I cannot find anything that says a SPIFF (sales incentive) that is paid to the owner of a business, rather than an employee should subject to self employment tax.
This is a new client, and the prior CPA reported the SPIFF as subject to S/E - reporting the amount as part of the income on schedule C.
That is the conservative approach to be sure, but employees do not have to report as subject to S/E, so wouldn't the same hold true for a business owner reporting as part of his income on schedule C?
I've changed my mind three or four times about this.
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If store sells a winning lottery ticket and they get some of that money for selling the ticket, is that subject to SE (Ive never had this come up, so Ive never researched it), seems like that would be long the same lines as this, no?
One other thing, this business owner sells appliances, and the SPIFF is coming from one of the manufacturers of the appliances he sells - it's not going to an employee, but rather the business owner.
Bottom line, it's reported in box 3 on a 1099misc, and that's what's reported to the IRS, I don't believe it'll be an issue, I am just having a heck of a time going back and forth with myself again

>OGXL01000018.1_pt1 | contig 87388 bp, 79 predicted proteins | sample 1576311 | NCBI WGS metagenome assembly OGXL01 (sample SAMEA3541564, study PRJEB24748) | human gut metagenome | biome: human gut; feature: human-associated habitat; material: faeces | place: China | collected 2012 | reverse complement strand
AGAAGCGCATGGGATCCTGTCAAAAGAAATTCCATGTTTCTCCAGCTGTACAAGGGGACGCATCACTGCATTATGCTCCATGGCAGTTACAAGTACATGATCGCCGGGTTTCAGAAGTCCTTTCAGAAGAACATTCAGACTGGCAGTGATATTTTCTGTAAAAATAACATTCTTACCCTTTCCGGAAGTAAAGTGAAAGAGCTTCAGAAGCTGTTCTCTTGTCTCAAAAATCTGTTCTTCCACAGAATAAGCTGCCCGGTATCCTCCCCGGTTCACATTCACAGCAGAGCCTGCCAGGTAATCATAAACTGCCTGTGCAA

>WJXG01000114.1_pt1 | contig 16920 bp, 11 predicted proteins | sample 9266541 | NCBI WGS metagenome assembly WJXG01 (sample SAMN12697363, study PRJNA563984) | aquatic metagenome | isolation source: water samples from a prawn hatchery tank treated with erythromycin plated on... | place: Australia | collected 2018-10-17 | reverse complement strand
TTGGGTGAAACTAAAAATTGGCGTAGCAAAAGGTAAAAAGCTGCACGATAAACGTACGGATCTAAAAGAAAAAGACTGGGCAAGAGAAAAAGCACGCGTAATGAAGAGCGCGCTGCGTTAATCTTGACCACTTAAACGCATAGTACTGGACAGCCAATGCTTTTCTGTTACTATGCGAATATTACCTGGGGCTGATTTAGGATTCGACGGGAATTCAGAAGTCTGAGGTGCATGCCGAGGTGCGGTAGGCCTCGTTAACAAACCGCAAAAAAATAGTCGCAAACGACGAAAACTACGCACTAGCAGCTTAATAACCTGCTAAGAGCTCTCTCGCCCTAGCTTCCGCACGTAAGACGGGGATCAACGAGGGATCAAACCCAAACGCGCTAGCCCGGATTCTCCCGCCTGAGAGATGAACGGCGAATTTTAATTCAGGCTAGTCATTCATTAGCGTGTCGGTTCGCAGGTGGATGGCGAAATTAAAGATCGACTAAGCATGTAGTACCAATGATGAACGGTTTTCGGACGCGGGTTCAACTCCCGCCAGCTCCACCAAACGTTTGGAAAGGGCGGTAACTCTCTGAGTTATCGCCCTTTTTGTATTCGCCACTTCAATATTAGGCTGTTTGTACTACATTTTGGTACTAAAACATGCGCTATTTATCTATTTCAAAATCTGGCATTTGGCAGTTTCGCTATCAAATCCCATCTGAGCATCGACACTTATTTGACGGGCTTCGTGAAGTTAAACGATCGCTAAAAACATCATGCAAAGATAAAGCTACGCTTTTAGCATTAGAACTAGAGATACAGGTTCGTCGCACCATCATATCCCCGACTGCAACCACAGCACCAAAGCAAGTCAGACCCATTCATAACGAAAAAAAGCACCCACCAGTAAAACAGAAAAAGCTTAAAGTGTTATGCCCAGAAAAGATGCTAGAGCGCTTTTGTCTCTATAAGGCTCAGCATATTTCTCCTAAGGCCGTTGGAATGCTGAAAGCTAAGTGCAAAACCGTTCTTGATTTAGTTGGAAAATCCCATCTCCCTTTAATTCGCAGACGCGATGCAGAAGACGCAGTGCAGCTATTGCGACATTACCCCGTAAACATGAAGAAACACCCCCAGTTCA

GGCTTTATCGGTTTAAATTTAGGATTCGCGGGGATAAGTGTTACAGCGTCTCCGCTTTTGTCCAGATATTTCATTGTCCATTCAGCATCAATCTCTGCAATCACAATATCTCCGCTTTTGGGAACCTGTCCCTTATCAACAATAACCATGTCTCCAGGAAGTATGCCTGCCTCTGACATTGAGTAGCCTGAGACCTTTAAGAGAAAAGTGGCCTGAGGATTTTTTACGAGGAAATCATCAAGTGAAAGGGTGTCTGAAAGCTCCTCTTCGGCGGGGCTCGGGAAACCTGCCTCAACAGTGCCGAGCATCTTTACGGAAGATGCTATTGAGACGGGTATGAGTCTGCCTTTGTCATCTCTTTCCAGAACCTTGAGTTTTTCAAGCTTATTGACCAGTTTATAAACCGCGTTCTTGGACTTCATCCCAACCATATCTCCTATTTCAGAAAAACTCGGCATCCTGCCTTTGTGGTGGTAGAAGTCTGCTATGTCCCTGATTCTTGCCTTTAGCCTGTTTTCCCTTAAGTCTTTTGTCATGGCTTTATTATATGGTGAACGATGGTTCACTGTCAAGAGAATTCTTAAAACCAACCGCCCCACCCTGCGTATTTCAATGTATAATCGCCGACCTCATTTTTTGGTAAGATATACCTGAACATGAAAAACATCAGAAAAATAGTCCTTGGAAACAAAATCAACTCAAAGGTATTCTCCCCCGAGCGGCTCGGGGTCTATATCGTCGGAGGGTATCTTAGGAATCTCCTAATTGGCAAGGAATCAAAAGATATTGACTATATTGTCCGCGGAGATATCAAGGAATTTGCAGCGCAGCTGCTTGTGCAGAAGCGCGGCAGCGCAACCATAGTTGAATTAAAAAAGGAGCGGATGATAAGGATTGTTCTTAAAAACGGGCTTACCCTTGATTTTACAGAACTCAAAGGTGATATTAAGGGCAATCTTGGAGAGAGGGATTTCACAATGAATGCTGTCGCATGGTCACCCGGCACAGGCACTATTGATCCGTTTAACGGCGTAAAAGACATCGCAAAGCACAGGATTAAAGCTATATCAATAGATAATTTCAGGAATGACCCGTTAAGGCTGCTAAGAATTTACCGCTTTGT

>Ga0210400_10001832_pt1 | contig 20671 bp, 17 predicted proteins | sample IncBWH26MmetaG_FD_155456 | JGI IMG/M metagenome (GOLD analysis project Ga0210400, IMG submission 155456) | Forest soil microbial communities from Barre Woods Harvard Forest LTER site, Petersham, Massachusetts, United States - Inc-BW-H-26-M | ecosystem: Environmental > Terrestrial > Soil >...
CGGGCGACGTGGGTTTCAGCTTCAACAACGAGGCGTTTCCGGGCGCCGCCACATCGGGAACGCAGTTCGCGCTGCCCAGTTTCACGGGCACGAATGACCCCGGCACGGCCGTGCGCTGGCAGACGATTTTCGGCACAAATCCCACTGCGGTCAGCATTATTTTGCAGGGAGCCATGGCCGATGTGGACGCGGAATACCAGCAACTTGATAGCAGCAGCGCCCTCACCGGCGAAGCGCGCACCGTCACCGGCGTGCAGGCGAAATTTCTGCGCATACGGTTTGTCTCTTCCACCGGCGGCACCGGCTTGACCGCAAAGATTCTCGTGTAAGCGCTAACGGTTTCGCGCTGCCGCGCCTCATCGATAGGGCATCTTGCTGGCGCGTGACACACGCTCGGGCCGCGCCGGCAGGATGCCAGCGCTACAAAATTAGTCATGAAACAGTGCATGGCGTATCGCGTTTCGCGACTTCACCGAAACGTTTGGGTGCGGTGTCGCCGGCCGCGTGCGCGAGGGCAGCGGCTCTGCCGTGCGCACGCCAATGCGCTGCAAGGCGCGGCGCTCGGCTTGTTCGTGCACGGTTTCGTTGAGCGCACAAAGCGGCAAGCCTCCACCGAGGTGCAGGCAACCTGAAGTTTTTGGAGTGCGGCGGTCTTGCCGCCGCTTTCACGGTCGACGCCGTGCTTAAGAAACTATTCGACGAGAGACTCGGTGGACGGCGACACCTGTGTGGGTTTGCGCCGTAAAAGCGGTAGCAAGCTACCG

I just need to stop overthinking it, and once again thank you for your input.
You're underthinking if you would even consider it not subject to SE tax.
Contractual relationship between manufacturer and car-dealership employee: None.
Contractual relationship between manufacturer and guy who buys his products: Picture the truck delivering the goods, the dealer writing the check. How much closer do you need?
If you buy widgets from me for $100 each, but sales are slow for me this month so I give you $10 for each one you sell before the 31st, what do you call that? It's a rebate. It reduces my cost of goods sold.
Maybe you are leaving out some essential facts. Is the business Widgets Inc, and Larry the owner pays himself on a W-2 and maybe a K-1? That's a close encounter of the second kind -- but he's still diverting business income (or reductions in business expenses) to himself.
Yep, that's where I ended up - including the SPIFF as part of the S/E income and reported on Schedule C (no w2 for owner) - As I mentioned earlier, I was going back and forth with myself on this, and I ended up including it as s/e income for the same reasoning you used - without the business relationship (and sales of products, etc) there is no SPIFF forthcoming.
As far as underthinking, I do that a lot :).